Kumaratunga ordered Donald Perera to cancel the Chinese deal. Thereafter, Sri Lanka Air Force teams were sent for training in air defence to the Indian Air Force base in Bangalore. The Sunday Times learnt Air Chief Marshal Perera's remarks had angered New Delhi. "The perception in New Delhi is that his remarks at the briefing to the political party leaders were pre-planned," a diplomatic source said. However, this charge was strongly refuted by officials in the Presidential Secretariat. An aide said "it were off-the-cuff personal remarks and did not represent the views of the Government of Sri Lanka. He was only speaking as an Air Force officer."

Either in the light of this or otherwise, the Indian response to last Monday's LTTE bomb attack was lukewarm and did not lay any blame on the guerrillas. Last Thursday, Indian Foreign Secretary Shivshankar Menon gave New Delhi based media a briefing on the upcoming SAARC summit. He was asked "After the air strikes, have you spoken to Sri Lanka?"

His reply: "With Sri Lanka, as I said, we have made it clear to everyone concerned. As I just said to the earlier question, we are very concerned at the escalation of violence. The air strike is one example of the escalation of that violence in the Sri Lankan conflict. Certainly, we will remain engaged with everyone, Sri Lankan Government and everyone, to see what we can do just not to ameliorate the conditions that have been created by this and the humanitarian effects of this escalation of this violence, but also to see what we can do to help towards a solution of this issue, to encourage Sri Lankans themselves to find a solution to this issue."

The strange irony of last Monday's Tiger guerrilla air raid on the SLAF base in Katunayake is the fact that no country has pointedly condemned the LTTE. India was not the only country to avoid any critical reference to the LTTE over the air raid. UN Secretary General Ban Ki-moon's spokesman declared "He deeply regrets the air raids, military confrontations on the ground, and suicide bombings have become a daily occurrence, prompting massive displacement and suffering for civilians." China, still Sri Lanka's biggest supplier of military hardware, issued a brief statement condemning "terrorism." The silence in other world capitals was deafening and gave the Government a clear message that it was losing international confidence.

One of those who was in the forefront of the international campaign against the LTTE's acquisition of air capability was then Foreign Minister, Lakshman Kadirgamar. According to a Foreign Ministry source closely associated with his efforts, the late Mr. Kadirgamar referred to media reports in 2005 about widespread concerns about the possibility of the LTTE acquiring an air offensive capability. He then told his counterparts from leading countries information gathered through sources confirm that the LTTE was in possession of mobile aircraft, of possible Czech origin.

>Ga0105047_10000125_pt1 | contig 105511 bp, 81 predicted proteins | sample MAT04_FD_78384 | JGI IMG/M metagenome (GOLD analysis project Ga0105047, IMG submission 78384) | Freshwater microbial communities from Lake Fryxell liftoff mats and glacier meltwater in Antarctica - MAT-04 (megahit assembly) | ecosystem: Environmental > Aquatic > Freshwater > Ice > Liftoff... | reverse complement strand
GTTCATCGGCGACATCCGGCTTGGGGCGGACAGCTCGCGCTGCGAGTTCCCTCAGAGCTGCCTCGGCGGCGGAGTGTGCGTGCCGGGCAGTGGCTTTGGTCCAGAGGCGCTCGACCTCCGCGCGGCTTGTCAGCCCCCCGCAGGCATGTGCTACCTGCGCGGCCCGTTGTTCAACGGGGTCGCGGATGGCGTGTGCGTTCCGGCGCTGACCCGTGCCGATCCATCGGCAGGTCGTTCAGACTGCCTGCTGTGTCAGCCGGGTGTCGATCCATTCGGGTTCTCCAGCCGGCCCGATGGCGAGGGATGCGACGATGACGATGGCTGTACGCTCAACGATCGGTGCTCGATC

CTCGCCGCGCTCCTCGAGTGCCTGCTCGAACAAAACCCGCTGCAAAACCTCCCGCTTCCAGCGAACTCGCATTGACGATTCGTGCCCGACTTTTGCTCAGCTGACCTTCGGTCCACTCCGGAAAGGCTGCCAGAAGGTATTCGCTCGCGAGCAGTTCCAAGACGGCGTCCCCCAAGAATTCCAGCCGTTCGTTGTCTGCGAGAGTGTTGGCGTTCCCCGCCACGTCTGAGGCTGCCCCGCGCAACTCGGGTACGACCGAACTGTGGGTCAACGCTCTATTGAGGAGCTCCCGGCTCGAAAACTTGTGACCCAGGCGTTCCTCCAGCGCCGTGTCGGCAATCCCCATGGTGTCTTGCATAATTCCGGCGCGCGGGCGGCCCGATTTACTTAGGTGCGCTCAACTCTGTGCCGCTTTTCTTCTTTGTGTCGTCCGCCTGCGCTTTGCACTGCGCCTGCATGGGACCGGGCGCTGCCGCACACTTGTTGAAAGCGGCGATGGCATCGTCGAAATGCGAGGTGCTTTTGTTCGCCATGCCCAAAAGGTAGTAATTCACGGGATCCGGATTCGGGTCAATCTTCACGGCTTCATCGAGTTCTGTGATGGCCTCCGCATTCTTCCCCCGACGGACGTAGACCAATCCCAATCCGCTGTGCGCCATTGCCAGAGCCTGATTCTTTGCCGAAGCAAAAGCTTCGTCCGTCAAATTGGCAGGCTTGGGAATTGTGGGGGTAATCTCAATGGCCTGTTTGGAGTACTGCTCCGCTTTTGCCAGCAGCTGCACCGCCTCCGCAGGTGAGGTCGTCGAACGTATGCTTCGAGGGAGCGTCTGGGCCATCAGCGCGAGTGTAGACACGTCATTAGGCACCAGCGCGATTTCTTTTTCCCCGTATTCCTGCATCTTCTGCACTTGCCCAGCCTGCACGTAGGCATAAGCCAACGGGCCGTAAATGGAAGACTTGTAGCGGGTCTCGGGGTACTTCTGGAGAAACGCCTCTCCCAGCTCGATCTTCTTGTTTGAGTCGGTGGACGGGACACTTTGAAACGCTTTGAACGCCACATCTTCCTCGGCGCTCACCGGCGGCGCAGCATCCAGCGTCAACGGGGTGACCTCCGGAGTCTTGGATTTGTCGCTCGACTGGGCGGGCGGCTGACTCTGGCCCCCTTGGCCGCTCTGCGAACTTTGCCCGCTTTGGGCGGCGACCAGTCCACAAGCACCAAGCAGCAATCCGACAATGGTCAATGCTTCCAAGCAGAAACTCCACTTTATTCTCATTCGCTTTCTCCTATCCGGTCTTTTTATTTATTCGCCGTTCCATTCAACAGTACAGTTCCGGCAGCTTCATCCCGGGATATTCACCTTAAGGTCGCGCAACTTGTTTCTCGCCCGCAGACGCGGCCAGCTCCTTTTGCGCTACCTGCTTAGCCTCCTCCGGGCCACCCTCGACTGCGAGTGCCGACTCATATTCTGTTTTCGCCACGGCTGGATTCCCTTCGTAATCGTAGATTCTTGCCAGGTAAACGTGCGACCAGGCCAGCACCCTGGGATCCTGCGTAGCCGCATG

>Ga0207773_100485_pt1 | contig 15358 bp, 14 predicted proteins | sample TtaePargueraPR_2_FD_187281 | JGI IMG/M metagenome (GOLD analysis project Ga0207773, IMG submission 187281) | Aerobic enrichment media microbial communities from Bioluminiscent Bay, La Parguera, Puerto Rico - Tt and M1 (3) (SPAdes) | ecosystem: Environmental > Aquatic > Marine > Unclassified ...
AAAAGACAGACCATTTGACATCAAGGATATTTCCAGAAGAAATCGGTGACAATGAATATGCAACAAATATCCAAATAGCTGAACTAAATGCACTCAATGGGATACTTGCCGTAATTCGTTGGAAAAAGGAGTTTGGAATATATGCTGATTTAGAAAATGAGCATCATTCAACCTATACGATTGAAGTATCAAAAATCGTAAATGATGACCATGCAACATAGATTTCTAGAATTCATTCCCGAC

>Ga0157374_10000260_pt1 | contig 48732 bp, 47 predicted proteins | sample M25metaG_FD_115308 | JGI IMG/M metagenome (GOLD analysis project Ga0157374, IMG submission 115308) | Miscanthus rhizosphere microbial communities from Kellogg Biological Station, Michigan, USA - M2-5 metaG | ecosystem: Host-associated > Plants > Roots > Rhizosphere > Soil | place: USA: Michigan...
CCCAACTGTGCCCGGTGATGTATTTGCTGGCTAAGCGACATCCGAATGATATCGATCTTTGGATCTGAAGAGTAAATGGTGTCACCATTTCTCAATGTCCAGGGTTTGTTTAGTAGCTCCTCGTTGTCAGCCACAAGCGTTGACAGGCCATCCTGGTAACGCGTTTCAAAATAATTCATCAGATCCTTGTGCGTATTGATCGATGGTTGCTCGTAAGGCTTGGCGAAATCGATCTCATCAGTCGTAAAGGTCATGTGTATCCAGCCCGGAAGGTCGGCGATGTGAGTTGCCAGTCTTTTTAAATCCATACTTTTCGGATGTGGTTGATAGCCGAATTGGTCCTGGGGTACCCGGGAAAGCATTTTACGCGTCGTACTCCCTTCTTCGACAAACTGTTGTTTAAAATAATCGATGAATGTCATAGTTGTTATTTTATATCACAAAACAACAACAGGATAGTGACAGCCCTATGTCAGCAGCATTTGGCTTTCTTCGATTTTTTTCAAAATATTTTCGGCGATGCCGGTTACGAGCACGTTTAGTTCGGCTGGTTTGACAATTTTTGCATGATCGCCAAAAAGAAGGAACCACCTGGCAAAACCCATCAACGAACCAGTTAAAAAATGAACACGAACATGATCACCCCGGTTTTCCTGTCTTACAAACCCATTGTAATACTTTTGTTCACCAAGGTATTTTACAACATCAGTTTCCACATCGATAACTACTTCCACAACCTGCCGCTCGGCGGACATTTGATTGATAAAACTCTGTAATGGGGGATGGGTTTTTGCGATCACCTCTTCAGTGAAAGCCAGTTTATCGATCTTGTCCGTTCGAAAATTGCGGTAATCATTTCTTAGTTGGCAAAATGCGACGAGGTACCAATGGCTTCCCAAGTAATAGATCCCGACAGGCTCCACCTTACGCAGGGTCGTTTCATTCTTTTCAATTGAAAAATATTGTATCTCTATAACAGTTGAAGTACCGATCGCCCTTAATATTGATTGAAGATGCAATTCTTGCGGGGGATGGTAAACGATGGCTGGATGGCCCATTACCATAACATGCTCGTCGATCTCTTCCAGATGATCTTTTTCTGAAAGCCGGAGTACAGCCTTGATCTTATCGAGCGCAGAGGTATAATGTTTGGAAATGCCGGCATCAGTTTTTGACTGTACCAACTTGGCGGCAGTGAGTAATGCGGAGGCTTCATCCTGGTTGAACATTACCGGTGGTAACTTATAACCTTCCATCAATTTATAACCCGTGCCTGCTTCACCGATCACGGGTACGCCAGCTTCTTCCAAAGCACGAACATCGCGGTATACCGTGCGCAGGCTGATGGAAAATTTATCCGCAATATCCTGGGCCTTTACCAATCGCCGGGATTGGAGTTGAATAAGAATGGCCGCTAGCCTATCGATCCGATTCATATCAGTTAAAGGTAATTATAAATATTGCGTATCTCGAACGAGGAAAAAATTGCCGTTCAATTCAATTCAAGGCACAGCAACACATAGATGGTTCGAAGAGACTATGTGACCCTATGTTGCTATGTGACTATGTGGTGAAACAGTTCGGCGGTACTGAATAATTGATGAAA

Unfortunately, after Kadirgamar, the Government was unable to continue with the momentum, having had three Foreign Ministers in less than two years. none of them able to garner international support against the LTTE. One of them, Mangala Samaraweera, was himself caught up in the melee at the international airport last Monday, on his way to Singapore as CID detectives were preparing to quiz him over certain matters relating to his involvement with Tiran Alles, the businessman whom he appointed as head of the Airport Authority.

Rajapaksa was informed of Samaraweera's presence at the airport, awaiting the SIA flight, whereupon he promptly called him and offered assistance to have him brought to Colombo. Samaraweera might have felt safer at the airport, and take wing as quickly as possible to Singapore, which he did later that day when the flight eventually left.

Ironically, Opposition United National Party leader Ranil Wickremesinghe had landed just a few hours earlier from his three day visit to Phuket in Thailand where he celebrated his 58th birthday. He is smugly saying that he has the dubious distinction of flying in the last Cathay Pacific flight to Sri Lanka, because the airline suspended its operations after the bombing raid.

Wickremesinghe had just about reached home when the news of the attack came through. By the next day, he was being pilloried by gaga Government Ministers for allowing the LTTE to build an Air Force through the CFA (ceasefire Agreement) he negotiated with the LTTE, but the UNP hit back at a news conference during the course of the week when Kandy District MP Lakshman Kiriella quoted from some comments made by Defence Secretary Gotabhaya Rajapaksa recently in a television chat show when he said;

" ….As an example, the BIA is not falling within the ambit of my defence ministry, but its security is my responsibility. If this responsibility was ignored, and as a consequence the Tigers attacked it to whom am I answerable? They will say the Secretary was asleep…..".

And so, it seems, the political dog-fight between the Government and the Opposition will spill over to the coming week. Next week, Wickremesinghe is due to make a speech in Parliament on the current situation, but his party aides were unable to confirm this, saying he may, at the last moment, palm the buck to some other MP to do the honours. And then, he leaves for Bhutan for the April Avurudhu (traditional New Year) vacations when Parliament, and his countrymen will also take a break; but the question is; will there be a respite from the LTTE, which is known to mount operations exactly during this period in the past.

Monday's air raid comes at a time when the so called Ellalan Force, said to be a front for the LTTE, warned of more attacks. A note sent to the media claims the Tamil educational community is being continuously targeted by the Sri Lankan government and its security forces. It accused the Sri Lanka Air Force of targeting a school and said "strict action against this criminal activities" would be taken.

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Copyright 2007 Wijeya Newspapers Ltd.Colombo. Sri Lanka.